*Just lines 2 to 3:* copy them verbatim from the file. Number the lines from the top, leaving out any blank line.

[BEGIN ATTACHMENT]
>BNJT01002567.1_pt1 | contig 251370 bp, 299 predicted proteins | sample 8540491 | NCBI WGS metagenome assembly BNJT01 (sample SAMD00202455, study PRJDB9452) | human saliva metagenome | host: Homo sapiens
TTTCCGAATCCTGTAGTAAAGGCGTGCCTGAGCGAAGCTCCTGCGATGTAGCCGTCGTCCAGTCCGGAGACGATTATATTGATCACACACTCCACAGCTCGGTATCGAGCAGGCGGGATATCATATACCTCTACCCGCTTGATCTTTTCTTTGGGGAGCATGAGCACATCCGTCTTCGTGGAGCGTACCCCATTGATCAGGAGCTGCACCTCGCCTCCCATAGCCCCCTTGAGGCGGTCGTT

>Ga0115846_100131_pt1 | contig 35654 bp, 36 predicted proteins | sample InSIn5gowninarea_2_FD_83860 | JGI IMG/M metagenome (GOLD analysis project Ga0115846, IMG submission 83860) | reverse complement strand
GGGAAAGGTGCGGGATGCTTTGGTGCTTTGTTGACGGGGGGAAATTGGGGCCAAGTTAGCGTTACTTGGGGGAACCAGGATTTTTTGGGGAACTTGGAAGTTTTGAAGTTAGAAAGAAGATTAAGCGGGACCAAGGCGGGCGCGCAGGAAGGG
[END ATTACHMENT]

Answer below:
TTTCCGAATCCTGTAGTAAAGGCGTGCCTGAGCGAAGCTCCTGCGATGTAGCCGTCGTCCAGTCCGGAGACGATTATATTGATCACACACTCCACAGCTCGGTATCGAGCAGGCGGGATATCATATACCTCTACCCGCTTGATCTTTTCTTTGGGGAGCATGAGCACATCCGTCTTCGTGGAGCGTACCCCATTGATCAGGAGCTGCACCTCGCCTCCCATAGCCCCCTTGAGGCGGTCGTT

>Ga0115846_100131_pt1 | contig 35654 bp, 36 predicted proteins | sample InSIn5gowninarea_2_FD_83860 | JGI IMG/M metagenome (GOLD analysis project Ga0115846, IMG submission 83860) | reverse complement strand